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Neurodiversity
Against neurodiversity

The movement has good intentions, but it favours the high-functioning and overlooks those who struggle with severe autism

Moheb Costandi

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Teaching and learning
The value of shame

Immanuel Kant held that moral education is hydraulic: shame squashes down our vices, making space for virtue to rise up

Louise Chapman

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Virtues and vices
Righteous incivility

The temptation to be uncivil grows as public discourse gets nastier and more aggressive. Can rudeness ever be righteous?

Amy Olberding

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Philosophy of language
The way words mean

Words stand for things in the world, and they stand apart from it. Perhaps meaning is more sunken into words than we realise?

Alexander Stern

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Technology and the self
Privacy is power

Don’t just give away your privacy to the likes of Google and Facebook – protect it, or you disempower us all

Carissa Véliz

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History of science
No absolute time

Two centuries before Einstein, Hume recognised that universal time, independent of an observer’s viewpoint, doesn’t exist

Matias Slavov

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Stories and literature
Eros at play

Why the ancient erotic poems of Sappho and Wallada bint al-Mustakfi are far more stimulating than modern pornography

Jamie Mackay

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Neuroscience
Deep brain stimulation

DBS is an incredibly promising intervention for intractable neurological and psychiatric illness. What are the risks?

Jonathan Pugh

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Social psychology
Debunking debunked

Secular modernity requires the weeding out of all the baloney. Yet it’s not clear that we are any less credulous than before

Emily Ogden

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Economic history
The economics of bubbles

Market booms and busts might be irrational, but we can understand why they happen – and what to do to mitigate the damage

Brent Goldfarb & David A Kirsch

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Personality
Spot the psychopath

Psychopaths have a reputation for cunning and ruthlessness. But they are more like you and me than we care to admit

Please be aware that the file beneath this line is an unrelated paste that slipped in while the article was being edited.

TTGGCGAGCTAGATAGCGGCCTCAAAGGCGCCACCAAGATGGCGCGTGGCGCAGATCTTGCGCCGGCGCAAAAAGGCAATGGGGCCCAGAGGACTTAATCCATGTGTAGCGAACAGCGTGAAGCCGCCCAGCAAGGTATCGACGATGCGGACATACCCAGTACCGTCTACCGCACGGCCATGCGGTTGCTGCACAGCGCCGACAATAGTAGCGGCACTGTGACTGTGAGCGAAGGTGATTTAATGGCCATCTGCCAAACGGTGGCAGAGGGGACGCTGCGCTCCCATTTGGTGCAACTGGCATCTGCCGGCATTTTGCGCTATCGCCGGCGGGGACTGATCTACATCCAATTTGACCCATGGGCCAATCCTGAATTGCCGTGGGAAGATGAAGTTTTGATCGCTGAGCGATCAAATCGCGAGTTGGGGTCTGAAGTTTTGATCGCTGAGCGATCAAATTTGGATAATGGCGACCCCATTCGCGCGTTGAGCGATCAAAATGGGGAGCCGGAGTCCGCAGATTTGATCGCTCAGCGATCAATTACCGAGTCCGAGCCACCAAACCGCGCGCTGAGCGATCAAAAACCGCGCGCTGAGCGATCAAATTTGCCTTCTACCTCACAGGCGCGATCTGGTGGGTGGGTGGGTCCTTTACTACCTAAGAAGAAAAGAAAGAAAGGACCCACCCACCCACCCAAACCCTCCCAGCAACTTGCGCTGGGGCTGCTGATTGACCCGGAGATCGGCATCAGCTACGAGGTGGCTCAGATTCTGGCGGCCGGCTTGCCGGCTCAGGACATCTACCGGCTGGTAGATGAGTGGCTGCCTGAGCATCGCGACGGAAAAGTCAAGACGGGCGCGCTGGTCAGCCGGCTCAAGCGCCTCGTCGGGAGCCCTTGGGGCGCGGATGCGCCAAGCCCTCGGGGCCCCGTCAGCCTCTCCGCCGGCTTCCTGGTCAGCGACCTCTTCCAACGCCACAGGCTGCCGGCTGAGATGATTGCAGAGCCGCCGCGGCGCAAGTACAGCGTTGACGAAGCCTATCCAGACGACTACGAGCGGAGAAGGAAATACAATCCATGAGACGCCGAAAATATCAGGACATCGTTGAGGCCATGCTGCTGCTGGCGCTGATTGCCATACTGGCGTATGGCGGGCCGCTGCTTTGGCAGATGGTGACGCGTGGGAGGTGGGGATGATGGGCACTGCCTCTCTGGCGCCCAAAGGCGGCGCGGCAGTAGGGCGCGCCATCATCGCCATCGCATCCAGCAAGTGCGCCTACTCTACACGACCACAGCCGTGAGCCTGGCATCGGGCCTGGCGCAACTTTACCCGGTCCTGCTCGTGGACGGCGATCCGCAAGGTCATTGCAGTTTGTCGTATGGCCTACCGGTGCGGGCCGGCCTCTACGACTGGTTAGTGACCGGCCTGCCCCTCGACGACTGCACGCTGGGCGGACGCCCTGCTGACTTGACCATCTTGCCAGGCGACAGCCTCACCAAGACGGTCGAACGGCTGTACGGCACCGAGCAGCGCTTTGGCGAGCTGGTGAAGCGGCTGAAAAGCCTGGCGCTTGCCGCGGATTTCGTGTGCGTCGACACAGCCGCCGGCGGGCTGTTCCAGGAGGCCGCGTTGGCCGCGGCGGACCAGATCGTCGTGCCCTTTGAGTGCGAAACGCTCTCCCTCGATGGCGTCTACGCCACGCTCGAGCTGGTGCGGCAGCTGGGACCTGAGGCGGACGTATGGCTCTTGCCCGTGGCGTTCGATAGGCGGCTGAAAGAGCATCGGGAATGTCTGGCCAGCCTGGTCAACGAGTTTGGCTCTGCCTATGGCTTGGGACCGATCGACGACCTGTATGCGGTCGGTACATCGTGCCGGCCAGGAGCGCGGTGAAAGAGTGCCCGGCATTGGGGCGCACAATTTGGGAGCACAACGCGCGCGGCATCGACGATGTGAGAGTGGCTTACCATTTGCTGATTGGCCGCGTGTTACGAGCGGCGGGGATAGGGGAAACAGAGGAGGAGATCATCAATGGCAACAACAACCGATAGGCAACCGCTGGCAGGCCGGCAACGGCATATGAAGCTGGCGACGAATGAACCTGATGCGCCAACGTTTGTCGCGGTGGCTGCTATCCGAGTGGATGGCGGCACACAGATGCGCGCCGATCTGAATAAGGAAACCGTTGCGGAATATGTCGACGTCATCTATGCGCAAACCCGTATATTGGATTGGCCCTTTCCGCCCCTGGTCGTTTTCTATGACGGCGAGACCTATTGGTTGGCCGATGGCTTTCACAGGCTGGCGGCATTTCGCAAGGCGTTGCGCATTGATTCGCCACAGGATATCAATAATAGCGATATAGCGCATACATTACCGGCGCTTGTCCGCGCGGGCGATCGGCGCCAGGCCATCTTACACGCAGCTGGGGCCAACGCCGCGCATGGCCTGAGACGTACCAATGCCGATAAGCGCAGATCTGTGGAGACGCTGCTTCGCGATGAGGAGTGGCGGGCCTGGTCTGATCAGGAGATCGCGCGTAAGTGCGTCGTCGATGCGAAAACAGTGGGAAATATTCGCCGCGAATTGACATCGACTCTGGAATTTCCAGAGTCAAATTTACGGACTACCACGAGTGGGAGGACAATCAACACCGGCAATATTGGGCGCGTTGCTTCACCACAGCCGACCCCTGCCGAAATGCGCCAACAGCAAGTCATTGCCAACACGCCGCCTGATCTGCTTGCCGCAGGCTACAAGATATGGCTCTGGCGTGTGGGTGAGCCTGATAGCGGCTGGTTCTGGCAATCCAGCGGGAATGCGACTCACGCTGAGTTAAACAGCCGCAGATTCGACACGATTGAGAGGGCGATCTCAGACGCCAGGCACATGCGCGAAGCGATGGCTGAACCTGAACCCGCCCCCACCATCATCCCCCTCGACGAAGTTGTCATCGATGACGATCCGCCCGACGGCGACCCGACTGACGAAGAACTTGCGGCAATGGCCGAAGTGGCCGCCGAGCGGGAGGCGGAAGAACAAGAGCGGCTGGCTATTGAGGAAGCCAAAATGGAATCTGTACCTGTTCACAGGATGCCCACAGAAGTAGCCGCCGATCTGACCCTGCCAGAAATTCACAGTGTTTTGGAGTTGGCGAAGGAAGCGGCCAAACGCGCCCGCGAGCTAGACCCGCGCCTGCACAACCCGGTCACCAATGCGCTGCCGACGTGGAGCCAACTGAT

Heidi Maibom

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Biography and memoir
Mistress of all trades

A campaigning journalist and an early feminist, Harriet Martineau humanised economic theory through Dickensian storytelling

Valerie R Sanders

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Evolution
Life is tough

Human life is fragile but tardigrades and other extremophiles show that life itself is in little danger of disappearing

David P Barash

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Cities
The first global city

High in the Andes, Potosí supplied the world with silver, and in return reaped goods and peoples from Burma to Baghdad

Kris Lane

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Physics
The ABC of time

In our Universe, time seems to go from past to future, not in reverse. But what if time doesn’t even have a direction?

Matt Farr

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Philosophy of mind
The problem of mindfulness

Mindfulness promotes itself as value-neutral but it is loaded with (troubling) assumptions about the self and the cosmos

Sahanika Ratnayake

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Family life
Against ‘natural’ parenting

We’re opportunistic, inventive and flexible animals, and there is no ‘natural’ or ‘right’ way to bring up our children

Olga Mecking

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Ethics
Tainted by association

Would you carve a roast with a knife that had been used in a murder? Why not? And what does this tell us about ethics?

Paul Sagar

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Thinkers and theories
Marxism and Buddhism

Life is suffering, whether you sit under a Bodhi Tree or stand with the workers. But do the two schools agree on the remedy?

Adrian Kreutz

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Film and visual culture
Celebrity matters

As aspirational avatars, idolised icons and vessels of collective memory, celebrities permeate all aspects of modern life

Holly Grout